Infiltrating Lobular Carcinoma
Reviewers: Dharam M. Ramnani, MD |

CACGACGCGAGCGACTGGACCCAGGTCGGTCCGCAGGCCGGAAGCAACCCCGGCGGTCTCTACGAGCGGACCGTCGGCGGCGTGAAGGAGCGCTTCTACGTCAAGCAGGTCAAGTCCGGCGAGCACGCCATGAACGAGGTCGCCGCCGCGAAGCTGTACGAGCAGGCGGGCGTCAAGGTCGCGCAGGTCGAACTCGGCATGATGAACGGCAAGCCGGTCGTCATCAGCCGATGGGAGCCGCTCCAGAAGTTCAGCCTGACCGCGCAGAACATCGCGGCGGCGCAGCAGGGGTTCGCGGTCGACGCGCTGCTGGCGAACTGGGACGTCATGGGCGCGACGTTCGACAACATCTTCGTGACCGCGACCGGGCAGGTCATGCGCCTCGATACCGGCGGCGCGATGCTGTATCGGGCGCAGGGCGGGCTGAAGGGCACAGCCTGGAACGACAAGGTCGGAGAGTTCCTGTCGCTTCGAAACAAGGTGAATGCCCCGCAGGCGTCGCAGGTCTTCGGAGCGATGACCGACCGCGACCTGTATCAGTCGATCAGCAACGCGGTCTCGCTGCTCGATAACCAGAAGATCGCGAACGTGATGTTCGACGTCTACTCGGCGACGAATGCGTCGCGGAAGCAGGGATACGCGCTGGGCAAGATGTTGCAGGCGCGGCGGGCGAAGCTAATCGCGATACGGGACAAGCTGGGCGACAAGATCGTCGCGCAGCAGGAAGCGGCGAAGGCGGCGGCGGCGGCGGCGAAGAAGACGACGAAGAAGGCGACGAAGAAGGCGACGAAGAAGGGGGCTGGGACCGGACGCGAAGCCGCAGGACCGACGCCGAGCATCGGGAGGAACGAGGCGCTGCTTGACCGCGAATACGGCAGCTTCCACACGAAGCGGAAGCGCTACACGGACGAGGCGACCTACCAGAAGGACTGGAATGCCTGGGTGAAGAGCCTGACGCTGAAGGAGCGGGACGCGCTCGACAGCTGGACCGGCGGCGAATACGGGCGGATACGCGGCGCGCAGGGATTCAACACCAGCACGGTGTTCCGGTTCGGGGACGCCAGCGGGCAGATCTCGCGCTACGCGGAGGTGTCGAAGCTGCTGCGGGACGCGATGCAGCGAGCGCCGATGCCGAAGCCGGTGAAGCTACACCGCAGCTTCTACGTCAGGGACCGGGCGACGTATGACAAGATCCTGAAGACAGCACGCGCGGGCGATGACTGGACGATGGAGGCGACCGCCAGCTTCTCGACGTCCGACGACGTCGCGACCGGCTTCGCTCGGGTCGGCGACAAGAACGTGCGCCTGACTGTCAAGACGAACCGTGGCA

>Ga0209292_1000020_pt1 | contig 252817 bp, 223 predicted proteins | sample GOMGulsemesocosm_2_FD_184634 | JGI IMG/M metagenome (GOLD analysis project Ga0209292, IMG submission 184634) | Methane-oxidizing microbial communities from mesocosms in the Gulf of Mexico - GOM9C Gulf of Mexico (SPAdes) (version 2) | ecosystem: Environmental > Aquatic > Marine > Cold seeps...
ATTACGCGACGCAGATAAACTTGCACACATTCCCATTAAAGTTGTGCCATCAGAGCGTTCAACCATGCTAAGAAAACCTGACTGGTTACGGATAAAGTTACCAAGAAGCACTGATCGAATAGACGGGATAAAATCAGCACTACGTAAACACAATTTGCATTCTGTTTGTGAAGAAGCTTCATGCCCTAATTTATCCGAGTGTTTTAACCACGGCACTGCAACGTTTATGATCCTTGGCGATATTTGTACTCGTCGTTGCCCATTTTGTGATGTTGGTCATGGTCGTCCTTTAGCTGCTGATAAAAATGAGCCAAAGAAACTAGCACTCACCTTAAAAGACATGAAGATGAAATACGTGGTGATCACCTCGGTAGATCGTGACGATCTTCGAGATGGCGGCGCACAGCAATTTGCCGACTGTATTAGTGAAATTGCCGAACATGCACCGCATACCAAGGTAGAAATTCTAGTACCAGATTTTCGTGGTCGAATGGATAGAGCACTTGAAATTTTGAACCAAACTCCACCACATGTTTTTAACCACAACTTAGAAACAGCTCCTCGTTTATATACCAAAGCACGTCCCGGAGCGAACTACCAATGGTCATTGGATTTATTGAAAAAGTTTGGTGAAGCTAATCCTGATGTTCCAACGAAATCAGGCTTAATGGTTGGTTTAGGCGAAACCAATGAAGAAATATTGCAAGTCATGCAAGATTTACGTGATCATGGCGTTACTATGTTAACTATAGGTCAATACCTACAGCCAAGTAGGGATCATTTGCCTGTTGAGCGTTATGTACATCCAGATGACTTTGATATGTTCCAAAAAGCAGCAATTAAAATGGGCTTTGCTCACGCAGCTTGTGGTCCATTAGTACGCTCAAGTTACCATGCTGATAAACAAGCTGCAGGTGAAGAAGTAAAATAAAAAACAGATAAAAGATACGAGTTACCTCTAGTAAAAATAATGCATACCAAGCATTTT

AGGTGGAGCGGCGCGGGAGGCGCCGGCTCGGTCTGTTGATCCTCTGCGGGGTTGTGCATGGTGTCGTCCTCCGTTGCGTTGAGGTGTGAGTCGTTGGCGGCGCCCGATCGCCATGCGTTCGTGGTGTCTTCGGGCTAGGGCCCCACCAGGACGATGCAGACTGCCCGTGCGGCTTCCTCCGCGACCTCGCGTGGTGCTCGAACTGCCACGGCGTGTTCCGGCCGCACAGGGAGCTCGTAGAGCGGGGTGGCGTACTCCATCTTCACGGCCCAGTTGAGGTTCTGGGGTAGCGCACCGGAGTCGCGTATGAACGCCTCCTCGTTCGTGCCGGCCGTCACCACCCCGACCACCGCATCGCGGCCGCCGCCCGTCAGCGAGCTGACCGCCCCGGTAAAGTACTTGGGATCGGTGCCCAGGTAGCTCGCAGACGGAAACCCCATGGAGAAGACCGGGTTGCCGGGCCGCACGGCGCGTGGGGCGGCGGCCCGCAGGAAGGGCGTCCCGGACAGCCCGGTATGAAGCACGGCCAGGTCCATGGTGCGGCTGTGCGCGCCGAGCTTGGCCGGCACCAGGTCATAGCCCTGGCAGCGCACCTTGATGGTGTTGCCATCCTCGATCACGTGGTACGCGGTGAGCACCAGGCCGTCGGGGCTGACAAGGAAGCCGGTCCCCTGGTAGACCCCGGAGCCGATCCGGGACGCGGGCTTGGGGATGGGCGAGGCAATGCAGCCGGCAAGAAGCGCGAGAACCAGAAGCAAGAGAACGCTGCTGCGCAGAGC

Invasive lobular carcinoma (ILC) makes up about 10% of all invasive breast cancers. It tends to occur a little later in life than invasive ductal cancer (early 60ís as opposed to mid-50ís). Hormone replacement therapy after menopause may increase the risk of ILC. The size of ILC ranges from grossly inapparent lesions that may diffusely involve the breast to discrete, firm, gray-white masses with irregular borders. Frequently, it creates an ill-defined thickening or fullness in a portion of the breast which feels different than the surrounding tissue. It is also difficult to appreciate on mammograms due to its growth characteristics. Breast MRI is superior to ultrasound and mammography in visualizing the tumor. Microscopically, ILC is consists of a uniform population of small to medium-sized tumor cells that exhibit lack of cohesion. In a classical case of ILC, they grow in slender strands or single files (Indian file) or in a concentric fashion around ducts or lobules harboring lobular carcinoma-in-situ (LCIS). The background stroma is densely fibrotic and contains foci of periductal and perivenous elastosis. A lymphocytic infiltrate is frequently present. E-Cadherin in ILC: Most cases of in-situ and invasive lobular carcinoma show absence of E-Cadherin immunoreactivity. However, aberrant expression of E-Cadherin seen in about 16% of cases does not exclude the diagnosis of ILC if the H&E features are diagnostic. The lack of E-Cadherin is due to biallelic loss of expression of a tumor suppressor gene CDH1 on chromosome 16q. E-Cadherin is a calcium-dependent transmembrane protein that plays a key role in cell-cell adhesion. As a result, the tumors like ILC that lack E-Cadherin are discohesive and frequently consist of single cells infiltrating through the breast parenchyma. ILC also shows staining with HMW cytokeratin and diffuse cytoplasmic expression of p120 catenin.